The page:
For any consumer market, the real profits are not in the first sale, but in the ongoing customer relationship that leads to a lifetime basket value. Brand loyalty leads to customer retention, and as you get to know your customers, the opportunity to up-sell, cross-sell or down-sell can benefit your brand with increased revenue at the same time as offering value for money and a great, personalised experience for the customer.
Each of these three sales techniques kick-in after the customer has already agreed to buy your product or service. But what are they, and how do they work?
Upselling is the technique of showing your customer a similar but more expensive or luxury product than the one in view. It can also include offering a complementary add-on, increasing the overall basket value of the sale.
Up-selling might mean offering an extended warranty, a bigger or higher-spec version of the product, an ongoing subscription instead of one-off purchase, or even just a larger cup of coffee. In digital marketing, upselling can involve upgrading a one-off sale to a long-term subscription.
Across the board, as a sales strategy, up-selling drives over 4% of sales compared to just 0.2% of sales driven by cross-selling.
In ecommerce marketing, up-selling has fewer restrictions than in retail. In retail, if a customer is interested in buying a certain product, up-sells must be closely relevant to that product. However, online, products only need to be loosely relevant, and are often non-essential ancillaries.
Be careful to make your up-sells appropriate and transparent, ensuring that the customer understands the implications of buying a more expensive product. It is not uncommon for online up-sells to involve bad practice such as leaving a box checked which means the customer is entering into a recurring payment every month. This kind of deceptive up-selling is likely to put customers off rather than build brand advocates.
Cross-selling is a technique that tempts a buyer to supplement an initial purchase with a product or products that complement it. Ecommerce giant Amazon attributes up to 35% of its revenue to cross-selling: Its pioneering ‘Frequently Bought Together’ and ‘Customers Who Bought This Item Also Bought’ sections promote related products when any other product is viewed.
In cross-selling, products or services that are not necessarily directly related to the first product are brought in front of the customer. Instead of offering an upgrade, an extra product is suggested. A much-used example is the McDonald’s server, “Would you like fries with that?” This technique is employed to increase revenue but it can also be used to build a brand-customer relationship by analysing buying habits and offering products that might be of genuine use or interest to that person. If you think about it, it’s actually quite nice to be shown things that interest you and tempted to treat yourself.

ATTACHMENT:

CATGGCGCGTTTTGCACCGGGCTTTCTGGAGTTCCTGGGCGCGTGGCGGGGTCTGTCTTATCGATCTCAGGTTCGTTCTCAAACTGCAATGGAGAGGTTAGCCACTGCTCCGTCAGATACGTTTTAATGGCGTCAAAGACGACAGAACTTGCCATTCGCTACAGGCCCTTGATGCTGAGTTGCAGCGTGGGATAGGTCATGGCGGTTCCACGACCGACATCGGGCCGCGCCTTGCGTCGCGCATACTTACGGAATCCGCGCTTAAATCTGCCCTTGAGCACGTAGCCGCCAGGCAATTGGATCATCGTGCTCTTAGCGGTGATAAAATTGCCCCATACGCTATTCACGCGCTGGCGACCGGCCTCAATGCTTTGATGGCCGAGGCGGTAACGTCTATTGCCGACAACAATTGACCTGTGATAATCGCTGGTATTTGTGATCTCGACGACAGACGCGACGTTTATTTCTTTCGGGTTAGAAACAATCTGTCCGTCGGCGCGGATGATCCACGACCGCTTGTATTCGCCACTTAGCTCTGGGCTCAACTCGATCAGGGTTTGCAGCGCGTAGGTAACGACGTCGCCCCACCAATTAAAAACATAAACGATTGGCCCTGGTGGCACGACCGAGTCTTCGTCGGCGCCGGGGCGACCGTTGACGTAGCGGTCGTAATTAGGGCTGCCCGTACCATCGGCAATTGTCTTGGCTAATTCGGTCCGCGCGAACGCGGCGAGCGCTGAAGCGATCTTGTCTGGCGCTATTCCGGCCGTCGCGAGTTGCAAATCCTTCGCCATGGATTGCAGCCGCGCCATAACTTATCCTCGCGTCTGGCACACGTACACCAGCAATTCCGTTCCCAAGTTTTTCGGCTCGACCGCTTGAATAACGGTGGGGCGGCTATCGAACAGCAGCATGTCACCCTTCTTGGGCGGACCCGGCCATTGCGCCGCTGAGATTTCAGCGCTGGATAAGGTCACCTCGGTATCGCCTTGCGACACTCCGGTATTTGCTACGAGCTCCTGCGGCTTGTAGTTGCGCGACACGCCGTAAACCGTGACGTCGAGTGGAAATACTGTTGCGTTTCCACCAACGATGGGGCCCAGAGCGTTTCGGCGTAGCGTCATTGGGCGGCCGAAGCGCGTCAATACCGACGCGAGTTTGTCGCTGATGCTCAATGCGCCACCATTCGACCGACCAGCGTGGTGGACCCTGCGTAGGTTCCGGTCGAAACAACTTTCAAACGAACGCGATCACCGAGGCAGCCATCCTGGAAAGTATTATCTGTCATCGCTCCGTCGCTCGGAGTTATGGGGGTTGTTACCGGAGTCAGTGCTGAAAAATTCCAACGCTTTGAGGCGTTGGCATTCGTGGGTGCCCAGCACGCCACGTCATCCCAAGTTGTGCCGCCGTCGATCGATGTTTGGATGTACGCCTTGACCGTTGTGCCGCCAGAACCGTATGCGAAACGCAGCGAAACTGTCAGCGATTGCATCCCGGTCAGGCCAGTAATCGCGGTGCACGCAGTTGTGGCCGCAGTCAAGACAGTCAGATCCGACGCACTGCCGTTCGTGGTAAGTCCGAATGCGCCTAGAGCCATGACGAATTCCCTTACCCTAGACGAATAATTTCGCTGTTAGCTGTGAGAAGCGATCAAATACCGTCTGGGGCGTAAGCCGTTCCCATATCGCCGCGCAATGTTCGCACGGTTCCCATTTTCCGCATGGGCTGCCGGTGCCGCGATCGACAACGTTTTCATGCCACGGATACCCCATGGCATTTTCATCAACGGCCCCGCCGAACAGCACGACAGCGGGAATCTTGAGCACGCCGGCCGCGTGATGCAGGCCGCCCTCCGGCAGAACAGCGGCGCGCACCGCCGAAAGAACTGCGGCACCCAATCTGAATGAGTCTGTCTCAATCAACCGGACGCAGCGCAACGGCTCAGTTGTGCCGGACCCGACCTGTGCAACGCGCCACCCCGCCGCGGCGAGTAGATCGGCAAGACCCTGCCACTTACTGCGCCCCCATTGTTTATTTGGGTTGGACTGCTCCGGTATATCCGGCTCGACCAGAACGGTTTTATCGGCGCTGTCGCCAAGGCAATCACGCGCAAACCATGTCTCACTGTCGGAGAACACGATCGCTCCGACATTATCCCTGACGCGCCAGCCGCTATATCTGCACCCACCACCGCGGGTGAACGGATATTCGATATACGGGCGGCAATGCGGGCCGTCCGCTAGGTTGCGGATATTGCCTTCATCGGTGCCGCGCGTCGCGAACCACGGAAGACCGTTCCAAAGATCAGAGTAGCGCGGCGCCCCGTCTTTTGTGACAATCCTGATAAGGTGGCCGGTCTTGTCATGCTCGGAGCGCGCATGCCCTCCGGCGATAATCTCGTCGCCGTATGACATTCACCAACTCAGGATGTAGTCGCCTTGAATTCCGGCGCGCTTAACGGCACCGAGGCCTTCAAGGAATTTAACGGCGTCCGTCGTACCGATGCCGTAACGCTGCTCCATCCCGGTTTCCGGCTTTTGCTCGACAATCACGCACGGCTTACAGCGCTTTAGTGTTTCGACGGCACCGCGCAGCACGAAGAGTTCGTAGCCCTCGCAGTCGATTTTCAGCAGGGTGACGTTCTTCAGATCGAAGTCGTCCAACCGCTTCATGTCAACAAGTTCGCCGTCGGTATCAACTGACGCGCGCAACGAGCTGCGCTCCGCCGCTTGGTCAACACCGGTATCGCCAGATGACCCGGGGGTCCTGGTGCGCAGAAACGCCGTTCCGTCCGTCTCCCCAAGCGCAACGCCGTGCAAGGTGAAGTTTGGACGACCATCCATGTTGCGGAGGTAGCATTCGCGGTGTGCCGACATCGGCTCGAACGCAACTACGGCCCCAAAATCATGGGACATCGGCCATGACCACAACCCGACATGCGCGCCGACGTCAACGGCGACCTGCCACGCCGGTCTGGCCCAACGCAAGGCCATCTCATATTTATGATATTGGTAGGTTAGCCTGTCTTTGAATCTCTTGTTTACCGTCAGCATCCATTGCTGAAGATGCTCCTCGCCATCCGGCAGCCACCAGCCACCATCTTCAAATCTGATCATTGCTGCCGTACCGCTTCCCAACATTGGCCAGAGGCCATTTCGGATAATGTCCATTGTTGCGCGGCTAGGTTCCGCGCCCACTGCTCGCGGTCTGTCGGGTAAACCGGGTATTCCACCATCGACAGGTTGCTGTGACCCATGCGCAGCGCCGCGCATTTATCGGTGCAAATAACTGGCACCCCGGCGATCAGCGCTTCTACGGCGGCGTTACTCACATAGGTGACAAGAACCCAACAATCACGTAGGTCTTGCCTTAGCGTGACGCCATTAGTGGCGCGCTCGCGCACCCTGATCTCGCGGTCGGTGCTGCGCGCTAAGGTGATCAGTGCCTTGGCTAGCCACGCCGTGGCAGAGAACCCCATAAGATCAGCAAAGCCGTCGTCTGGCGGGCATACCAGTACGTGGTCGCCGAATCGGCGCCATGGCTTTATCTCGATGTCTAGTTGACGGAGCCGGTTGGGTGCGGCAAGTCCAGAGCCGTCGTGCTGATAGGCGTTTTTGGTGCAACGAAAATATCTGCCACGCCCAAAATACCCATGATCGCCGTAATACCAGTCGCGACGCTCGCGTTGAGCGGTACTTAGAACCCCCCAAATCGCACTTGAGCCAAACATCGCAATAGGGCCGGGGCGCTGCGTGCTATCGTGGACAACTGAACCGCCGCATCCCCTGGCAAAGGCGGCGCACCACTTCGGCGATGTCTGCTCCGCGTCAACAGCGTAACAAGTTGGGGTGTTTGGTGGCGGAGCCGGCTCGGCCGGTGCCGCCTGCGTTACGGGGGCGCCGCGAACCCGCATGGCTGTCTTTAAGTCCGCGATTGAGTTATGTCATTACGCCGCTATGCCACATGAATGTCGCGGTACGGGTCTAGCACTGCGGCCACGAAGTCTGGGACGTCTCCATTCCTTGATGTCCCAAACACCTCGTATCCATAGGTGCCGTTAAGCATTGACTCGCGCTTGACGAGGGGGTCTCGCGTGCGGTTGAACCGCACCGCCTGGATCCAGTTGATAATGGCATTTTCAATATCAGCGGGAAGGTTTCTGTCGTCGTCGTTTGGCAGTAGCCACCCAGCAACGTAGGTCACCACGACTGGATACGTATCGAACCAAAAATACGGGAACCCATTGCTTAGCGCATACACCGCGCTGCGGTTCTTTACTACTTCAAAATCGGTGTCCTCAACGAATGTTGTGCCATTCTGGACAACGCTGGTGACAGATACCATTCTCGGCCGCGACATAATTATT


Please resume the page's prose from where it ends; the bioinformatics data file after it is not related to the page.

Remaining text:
Whenever a customer abandons their cart or clicks away from a purchase, the down-sell can help. The down-selling technique is used to offer a cheaper product to a customer who is undecided about their purchase. In many cases, the lower cost option has a higher chance of being accepted.
The goal here is customer acquisition. The value of the initial sale is somewhat sacrificed for the purpose of getting that customer on board. Once a relationship is established, that customer’s value is likely to increase. In this way you can bring new customers into your backend sales funnel and up-sell to them at a later date, once you have built up trust and interest.
Examples of down-selling:
Offer a mini version or light version of your product
Offer a no-frills version with fewer bonuses or features
Offer a related but less expensive product or service
Offer a digital only version of your physical information products
Offer Platinum, Gold and Silver versions of your product or service
Also relevant to down-selling, the ‘contrast principle’ is based on the idea of showing the customer a higher-priced product first. This technique makes the price of the less expensive option seem like more of a bargain, and can leave the customer feeling they have been offered a better deal than if you begin by up-selling from the lower to the higher-priced item.
A customer-centred strategy
Marketing is very much about perception – of a good deal, a trustworthy company, a quality product or service. Offering relevant, personalised up-sells, down-sells and cross-sells can be a great way to increase sales and to engage the customer with a satisfying purchase experience. Provide your customers with good-value solutions to their problems, but never try to trick them into spending with deceptive marketing techniques. Remember; loyal, happy customers will become an invaluable asset as brand advocates, driving long-term success.
If you would like to speak to Rezcomm about customer-centred marketing using our CRM system, contact us today.
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